And remarkable.

Interestingly, outside voice has a way of trimming and freeing and impacting a company’s inside voice. Outside voice and inside voice are related—how could it be otherwise? What is remarkable (and thus worth blogging about) must also be remarkable on the inside of the company. The top voice blogging about what is remarkable in the industry must also pass the believability test for those inside the company. Because folks inside a company tune their BS meters to High the moment they walk in the door. Remaining personal and true is essential.

So…blogging the top voice is not an easy path. But that has always been the way of relationship-building with peers, employees, clients, customers and potential customers and even congregants. And relationship-building is worth the time and effort.


Image Credit: We Made This via thisisnthappiness

Written by kirkistan

October 23, 2012 at 9:59 am

The Decline of Fact in Our National Conversation (and How to Avoid Despair)

leave a comment »

Louder Preaching is Not the Answer

It seems wrong to call it a national conversation when we mostly monologue at each other. And most of our monologues are meant only to reinforce the already-believers listening. Republican Paul Ryan’s recent string of verbal deceptions was a stunningly brazen example of half-facts delivered with full-on force—but both sides are equally guilty. That both Democrats and Republican play loose with facts is neither a surprise nor anything new. So it has always been: we persuade each other by twisting facts in our favor and choosing not to reveal the truths that would balance our cherry-picked facts.

It is natural (though not necessary) to become cynical about our national exchange of monologues. Recognizing that any speaker is likely persuading you with only half the relevant facts is probably not a bad strategy to adopt for the next three months—or the next 30 years. It is also easy to see how this strategy only accelerates skepticism about the official word of any authority. And so “Question Authority” returns as a relevant bumper sticker, several decades later. Or was it ever out of style?

How to Avoid Despair and Reject Cynicism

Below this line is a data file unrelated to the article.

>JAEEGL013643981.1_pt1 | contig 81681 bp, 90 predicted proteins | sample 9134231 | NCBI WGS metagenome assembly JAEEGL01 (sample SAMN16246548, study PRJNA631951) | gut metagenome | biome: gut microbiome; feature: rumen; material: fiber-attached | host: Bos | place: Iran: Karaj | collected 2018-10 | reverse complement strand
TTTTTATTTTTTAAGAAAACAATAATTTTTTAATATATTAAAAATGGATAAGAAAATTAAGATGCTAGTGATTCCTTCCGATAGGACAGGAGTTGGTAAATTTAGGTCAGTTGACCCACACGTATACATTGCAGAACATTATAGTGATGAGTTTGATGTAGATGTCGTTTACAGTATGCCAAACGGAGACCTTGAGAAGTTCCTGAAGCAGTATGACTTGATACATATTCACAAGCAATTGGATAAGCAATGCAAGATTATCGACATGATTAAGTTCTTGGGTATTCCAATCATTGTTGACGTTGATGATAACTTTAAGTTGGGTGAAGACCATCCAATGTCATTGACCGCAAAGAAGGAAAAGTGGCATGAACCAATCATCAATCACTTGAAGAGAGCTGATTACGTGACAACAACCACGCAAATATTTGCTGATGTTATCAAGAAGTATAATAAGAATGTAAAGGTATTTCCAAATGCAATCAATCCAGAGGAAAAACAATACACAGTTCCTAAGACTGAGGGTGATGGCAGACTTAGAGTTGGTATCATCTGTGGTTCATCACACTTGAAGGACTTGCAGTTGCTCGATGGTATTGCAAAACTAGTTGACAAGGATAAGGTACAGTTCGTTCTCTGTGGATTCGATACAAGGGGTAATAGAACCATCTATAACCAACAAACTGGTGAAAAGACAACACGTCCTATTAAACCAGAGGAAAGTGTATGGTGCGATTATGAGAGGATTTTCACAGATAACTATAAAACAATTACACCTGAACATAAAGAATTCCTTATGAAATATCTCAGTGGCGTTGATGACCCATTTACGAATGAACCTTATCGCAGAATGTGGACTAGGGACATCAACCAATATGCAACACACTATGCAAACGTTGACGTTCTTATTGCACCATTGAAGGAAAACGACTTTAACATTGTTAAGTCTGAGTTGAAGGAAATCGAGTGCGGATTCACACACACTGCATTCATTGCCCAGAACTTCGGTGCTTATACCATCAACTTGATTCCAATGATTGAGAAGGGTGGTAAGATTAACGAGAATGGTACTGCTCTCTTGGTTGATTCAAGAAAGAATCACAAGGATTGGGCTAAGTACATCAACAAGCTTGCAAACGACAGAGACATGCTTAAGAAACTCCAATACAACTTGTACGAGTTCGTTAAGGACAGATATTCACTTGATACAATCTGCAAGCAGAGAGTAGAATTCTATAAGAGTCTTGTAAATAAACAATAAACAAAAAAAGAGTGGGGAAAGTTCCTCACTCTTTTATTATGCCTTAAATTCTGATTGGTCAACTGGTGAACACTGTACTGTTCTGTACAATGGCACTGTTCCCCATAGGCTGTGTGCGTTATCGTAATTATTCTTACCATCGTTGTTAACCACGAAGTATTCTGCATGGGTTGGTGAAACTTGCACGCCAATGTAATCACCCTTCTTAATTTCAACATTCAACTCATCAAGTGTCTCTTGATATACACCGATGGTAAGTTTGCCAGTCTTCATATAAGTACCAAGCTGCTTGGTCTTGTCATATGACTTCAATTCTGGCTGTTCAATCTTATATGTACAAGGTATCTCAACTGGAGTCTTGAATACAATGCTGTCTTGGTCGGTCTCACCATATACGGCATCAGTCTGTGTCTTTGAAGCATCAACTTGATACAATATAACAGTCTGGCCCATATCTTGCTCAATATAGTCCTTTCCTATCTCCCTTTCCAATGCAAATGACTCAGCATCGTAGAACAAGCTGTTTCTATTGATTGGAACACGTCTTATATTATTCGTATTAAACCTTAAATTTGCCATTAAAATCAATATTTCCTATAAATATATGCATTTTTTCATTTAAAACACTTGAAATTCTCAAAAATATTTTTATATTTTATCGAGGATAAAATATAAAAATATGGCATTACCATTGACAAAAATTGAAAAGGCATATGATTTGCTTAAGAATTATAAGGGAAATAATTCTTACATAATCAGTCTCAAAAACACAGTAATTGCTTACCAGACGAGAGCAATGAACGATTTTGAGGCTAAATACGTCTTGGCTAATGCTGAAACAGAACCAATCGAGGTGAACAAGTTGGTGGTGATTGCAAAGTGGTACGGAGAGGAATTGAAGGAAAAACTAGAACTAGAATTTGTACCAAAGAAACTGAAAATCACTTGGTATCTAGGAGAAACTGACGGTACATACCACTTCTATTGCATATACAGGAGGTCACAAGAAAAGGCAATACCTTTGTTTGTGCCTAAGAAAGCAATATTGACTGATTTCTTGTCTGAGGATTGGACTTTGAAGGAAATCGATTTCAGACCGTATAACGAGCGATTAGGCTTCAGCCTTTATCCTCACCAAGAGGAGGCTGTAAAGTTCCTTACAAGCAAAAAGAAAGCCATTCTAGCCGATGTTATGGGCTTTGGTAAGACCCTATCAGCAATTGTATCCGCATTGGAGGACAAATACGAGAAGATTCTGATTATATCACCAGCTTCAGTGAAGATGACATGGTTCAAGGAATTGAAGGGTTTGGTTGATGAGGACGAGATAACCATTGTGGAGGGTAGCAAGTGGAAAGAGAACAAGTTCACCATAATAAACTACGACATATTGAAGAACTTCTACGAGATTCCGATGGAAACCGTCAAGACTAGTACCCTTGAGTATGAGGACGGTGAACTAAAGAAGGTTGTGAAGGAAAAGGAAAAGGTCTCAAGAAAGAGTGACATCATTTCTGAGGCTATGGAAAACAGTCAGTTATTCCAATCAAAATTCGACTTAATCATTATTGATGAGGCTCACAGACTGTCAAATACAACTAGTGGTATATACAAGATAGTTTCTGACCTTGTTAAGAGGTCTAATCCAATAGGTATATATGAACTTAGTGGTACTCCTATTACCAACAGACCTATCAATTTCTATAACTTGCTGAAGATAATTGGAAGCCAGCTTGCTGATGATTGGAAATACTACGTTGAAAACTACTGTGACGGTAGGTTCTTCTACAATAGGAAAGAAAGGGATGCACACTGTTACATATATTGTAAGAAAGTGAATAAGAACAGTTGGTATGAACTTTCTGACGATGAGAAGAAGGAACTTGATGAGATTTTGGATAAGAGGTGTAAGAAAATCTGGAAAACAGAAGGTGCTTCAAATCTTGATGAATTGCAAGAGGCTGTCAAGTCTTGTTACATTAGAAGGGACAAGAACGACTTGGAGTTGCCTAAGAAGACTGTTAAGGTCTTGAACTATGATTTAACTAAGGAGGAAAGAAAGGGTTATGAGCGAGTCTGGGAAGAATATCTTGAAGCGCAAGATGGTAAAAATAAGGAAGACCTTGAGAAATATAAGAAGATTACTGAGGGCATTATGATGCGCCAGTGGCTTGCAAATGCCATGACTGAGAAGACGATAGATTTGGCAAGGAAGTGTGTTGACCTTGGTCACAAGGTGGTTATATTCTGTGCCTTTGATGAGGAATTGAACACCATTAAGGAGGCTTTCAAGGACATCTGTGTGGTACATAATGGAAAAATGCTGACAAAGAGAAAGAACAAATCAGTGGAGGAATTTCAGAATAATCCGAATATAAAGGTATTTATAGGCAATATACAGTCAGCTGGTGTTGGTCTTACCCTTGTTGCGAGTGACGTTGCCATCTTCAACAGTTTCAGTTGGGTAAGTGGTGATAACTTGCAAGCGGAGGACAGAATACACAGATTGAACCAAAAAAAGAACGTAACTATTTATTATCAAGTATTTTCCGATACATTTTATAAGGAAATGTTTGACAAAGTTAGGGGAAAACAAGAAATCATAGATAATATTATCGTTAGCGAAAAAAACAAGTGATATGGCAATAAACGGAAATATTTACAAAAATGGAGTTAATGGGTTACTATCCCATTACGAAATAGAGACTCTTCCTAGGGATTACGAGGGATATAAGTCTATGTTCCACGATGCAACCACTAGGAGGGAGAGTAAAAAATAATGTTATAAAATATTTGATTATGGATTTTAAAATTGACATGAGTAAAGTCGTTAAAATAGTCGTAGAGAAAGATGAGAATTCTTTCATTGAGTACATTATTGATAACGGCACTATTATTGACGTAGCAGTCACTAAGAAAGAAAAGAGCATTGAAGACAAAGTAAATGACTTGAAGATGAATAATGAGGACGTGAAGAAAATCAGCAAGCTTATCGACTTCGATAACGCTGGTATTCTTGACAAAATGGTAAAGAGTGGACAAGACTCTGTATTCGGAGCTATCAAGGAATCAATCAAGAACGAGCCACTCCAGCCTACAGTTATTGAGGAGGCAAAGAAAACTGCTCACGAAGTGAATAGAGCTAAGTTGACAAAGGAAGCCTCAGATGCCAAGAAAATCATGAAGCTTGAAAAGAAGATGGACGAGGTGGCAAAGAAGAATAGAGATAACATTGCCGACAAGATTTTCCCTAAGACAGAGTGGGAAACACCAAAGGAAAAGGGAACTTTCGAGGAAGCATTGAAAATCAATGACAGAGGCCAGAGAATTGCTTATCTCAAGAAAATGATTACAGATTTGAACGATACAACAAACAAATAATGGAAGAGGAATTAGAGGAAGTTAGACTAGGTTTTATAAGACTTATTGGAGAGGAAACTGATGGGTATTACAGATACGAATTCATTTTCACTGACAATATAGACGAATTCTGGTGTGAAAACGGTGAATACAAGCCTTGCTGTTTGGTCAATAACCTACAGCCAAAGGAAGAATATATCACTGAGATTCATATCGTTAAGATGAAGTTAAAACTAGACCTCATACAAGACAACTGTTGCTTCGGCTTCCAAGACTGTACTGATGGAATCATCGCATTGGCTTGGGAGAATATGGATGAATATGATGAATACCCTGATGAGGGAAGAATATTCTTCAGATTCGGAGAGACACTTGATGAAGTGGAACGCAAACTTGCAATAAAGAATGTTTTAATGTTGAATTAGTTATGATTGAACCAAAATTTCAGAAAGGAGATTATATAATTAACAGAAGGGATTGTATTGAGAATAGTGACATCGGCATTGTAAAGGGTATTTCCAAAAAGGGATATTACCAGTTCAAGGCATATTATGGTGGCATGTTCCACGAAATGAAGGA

Remaining skeptical of facts presented as truth is a good starting point. And perhaps seeking a generous spirit that questions facts even while looking behind the facts to ask what broader point the monologist is making. But we must speak up and expect dialogue rather than more indoctrination.

More preaching will not do.


Image Credit: Volkskrant Magazine via coverjunkie/thisisnthappiness

Written by kirkistan

September 12, 2012 at 10:01 am

How do your tools shape you and your customer?

leave a comment »

We work with tools. Tools work back.

Current Tools Train Us to Expect Collaboration

It is not precisely true that our tools train us. More to the point: our tools sometimes wake dormant skills. Our tools help us exercise muscles we’ve not used so much: for instance, my running shoes help me exercise a different set of muscle than my bicycle typically requires. I know this because I have different pains after using each. An axe requires differing coordination skills than a hammer, which is also different from a ratchet.

Current social media tools exercise our collaboration muscles. From Facebook and Twitter we began to see that collaborating is fun. And we start to look forward to working together. It now feels good use those muscles and skills. It feels productive.

So when we require each other to sit silently in a long meeting, well, that doesn’t feel so good anymore. Or when we tell our employees or our congregation to go do this thing without asking for their input and experience—that just won’t fly anymore. And if we expect our customers to buy whatever we sell with no questions, well, that model has been dead for some time (the cult of Apple comes to mind as one exception).

David Straus in his practical and interesting How to Make Collaboration Work (San Francisco: Berrett-Kohler Publishers, 2002) rightly labels this a matter of human dignity:

People who are directly affected by an issue deserve to be able to express their opinions about it and have a hand in formulating a solution. (46)

How are the current tools changing the expectations of your client, customer or congregation?


Image Credit: Inkdrips via thisisnthappiness

%d bloggers like this: